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The Middle Ages

Feudal System: Power & Authority
by

Jennie Wright

on 19 November 2012

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Transcript of The Middle Ages

The Feudal system was introduced to England
following the invasion and conquest of the country
by William 1 (the conqueror),
It was based on granting land in return for service.
The pyramid of power which was the Feudal system ran to a strict 'pecking' order -
during the Medieval period
of the Middle Ages everyone knew their place!
. The emergence of the Medieval Feudal System of the Middle Ages
affected all spheres of Medieval society:
a land-based economy, the judicial system and the rights
of the feudal lords under the feudal system and the lack of rights for the
serfs and peasants. The King enjoyed absolute power. He made all the laws and political decisions for his kingdom. He owned all the land, Starting with the Battle of Hastings and the Norman Conquest in England - when William the Conqueror effectively took all of the lands from the Saxon English and gave them to French nobles. The Kings and Queens of England in the Middle Ages included Richard the Lionheart and the great Plantagenet English Kings from King Henry II (1154-1189) to King Edward III (1327-1377). The KING Nobles Now, a castle was a gloomy stone building, with strong walls to defend it against its enemies, often surrounded by a moat or a ditch of water over which drawbridges connected the land with the castle. These castles were sometimes placed on high cliffs, or by the side of deep waters, or on an island, or indeed any place where they could be defended easily.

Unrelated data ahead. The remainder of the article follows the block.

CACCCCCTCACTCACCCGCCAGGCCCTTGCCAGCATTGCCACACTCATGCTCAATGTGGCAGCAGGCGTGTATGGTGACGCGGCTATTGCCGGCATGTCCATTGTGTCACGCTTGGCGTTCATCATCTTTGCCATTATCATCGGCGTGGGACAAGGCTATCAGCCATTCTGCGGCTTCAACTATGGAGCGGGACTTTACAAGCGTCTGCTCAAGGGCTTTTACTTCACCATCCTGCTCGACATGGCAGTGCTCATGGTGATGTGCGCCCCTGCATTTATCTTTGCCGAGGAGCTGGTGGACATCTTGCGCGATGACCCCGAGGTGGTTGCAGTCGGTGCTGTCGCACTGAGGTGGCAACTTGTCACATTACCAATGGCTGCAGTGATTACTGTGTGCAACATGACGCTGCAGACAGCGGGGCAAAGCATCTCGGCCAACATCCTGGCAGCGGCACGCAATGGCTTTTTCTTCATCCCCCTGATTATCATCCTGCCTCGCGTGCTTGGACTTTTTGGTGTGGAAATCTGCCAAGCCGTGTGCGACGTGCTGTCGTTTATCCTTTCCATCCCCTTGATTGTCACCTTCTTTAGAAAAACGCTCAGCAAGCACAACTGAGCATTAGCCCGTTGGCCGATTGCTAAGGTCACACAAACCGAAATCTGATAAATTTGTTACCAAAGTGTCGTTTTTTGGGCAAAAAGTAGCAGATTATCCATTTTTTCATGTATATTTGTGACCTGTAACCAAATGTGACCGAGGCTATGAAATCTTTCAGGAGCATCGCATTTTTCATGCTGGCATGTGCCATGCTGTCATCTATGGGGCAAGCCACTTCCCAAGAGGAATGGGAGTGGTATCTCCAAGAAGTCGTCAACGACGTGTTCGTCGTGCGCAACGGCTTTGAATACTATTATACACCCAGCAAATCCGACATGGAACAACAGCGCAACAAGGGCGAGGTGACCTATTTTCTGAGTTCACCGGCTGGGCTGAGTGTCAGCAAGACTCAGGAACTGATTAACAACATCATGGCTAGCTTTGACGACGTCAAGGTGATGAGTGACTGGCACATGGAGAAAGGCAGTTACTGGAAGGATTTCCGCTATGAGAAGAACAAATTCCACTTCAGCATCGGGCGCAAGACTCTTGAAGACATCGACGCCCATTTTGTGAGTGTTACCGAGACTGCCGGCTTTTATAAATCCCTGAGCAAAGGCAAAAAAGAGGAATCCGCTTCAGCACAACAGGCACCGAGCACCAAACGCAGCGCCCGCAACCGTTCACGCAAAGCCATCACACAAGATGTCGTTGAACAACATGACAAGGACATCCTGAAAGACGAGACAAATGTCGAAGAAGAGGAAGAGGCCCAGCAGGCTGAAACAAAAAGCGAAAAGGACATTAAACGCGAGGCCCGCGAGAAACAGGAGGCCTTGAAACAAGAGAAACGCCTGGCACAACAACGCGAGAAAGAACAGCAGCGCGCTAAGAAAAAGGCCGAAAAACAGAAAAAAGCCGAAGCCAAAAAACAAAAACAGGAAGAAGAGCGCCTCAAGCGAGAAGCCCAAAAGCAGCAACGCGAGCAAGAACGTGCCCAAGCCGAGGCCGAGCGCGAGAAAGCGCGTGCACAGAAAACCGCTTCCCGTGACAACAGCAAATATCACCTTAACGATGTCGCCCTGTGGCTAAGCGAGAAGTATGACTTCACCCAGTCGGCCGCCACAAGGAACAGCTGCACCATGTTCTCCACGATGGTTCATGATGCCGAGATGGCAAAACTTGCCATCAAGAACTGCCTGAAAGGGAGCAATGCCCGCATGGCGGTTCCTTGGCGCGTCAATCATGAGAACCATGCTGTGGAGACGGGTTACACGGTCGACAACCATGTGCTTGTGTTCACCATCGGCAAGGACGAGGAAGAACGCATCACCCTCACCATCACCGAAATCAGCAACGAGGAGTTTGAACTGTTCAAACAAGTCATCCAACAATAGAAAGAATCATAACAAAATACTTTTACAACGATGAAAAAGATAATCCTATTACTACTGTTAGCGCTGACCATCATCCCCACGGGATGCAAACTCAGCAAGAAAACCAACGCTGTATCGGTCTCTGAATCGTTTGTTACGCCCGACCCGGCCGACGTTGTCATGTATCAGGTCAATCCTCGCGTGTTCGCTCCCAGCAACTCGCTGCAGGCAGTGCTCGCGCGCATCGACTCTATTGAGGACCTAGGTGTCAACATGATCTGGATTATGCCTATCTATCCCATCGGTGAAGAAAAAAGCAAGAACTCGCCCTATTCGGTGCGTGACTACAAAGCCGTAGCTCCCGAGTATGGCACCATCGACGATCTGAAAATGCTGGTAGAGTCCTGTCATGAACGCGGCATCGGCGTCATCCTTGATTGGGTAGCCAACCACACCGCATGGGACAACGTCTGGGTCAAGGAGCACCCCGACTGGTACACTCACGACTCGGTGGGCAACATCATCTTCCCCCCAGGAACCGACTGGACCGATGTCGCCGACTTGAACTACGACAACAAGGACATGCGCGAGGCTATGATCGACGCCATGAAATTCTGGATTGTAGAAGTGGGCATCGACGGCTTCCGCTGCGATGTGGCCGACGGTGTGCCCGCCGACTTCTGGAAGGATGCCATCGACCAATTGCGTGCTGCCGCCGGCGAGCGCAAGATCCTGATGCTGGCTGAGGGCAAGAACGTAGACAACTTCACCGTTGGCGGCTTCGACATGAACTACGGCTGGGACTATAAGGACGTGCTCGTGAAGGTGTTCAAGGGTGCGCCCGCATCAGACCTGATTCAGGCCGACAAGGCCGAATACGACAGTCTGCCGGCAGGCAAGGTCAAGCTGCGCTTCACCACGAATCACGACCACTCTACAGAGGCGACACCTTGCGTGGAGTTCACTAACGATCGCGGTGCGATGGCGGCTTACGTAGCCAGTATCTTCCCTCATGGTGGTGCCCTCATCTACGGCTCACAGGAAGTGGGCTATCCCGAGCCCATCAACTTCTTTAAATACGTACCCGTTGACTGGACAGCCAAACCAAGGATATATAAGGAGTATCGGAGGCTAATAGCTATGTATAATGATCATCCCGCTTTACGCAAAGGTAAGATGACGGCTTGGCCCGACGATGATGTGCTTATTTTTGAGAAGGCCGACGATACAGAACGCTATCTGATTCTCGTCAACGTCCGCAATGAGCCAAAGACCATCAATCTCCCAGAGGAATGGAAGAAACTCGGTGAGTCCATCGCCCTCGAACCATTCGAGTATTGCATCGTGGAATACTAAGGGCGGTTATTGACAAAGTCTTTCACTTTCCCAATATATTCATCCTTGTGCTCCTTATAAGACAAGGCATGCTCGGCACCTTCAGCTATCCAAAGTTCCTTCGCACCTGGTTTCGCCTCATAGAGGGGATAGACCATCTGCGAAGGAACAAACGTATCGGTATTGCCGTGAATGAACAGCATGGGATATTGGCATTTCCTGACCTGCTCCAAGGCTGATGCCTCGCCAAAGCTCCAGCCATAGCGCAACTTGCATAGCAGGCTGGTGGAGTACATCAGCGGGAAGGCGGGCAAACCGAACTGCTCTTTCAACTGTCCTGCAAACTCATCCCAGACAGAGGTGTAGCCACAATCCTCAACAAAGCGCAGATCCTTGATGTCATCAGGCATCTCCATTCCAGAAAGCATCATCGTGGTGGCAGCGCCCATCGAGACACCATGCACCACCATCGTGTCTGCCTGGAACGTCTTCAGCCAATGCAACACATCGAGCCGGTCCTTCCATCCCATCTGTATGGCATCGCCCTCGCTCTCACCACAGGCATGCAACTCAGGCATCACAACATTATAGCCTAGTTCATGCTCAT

On the top were towers from which the approach of an enemy could be detected, and from which the defenders of the castle could hurl stones or shoot arrows at the attacking party. Inside were many rooms for the lord and his attendants to sleep, eat and live, and places for the soldiers to be cared for. There were also dungeons for prisoners, treasure rooms for the captured booty, wells for water, storerooms for food, and stables for the horses. A castle was not only a home, but was also a fortress.
In such a place the little boy who was to become a knight was brought to live. He was at first called a page. Before he could become a squire there was much for him to learn. Up to the time that he was fourteen or fifteen it was his business to wait upon the ladies of the castle. He had to go on errands for them, and attend them when they went hunting or hawking. He had to learn to be very polite and obedient, for it was one of the rules of knighthood that a knight should be most respectful to women and obey all the laws of his order.
There is an old book which tells how a boy who wished to become a knight must behave. When he entered a room he was expected to kneel before his lord, or the ladies, and to say, "God speed you!" with all modesty. He had to stand up very straight and not lean on any post or touch any chair, and not speak until he was spoken to. To be a Knight Peasants responsibilities Summarise the main differences between the Kings, Noblemen-Lords, Knights, Peasants and surfs!


Distinguish what class you would like to be in, and justify why??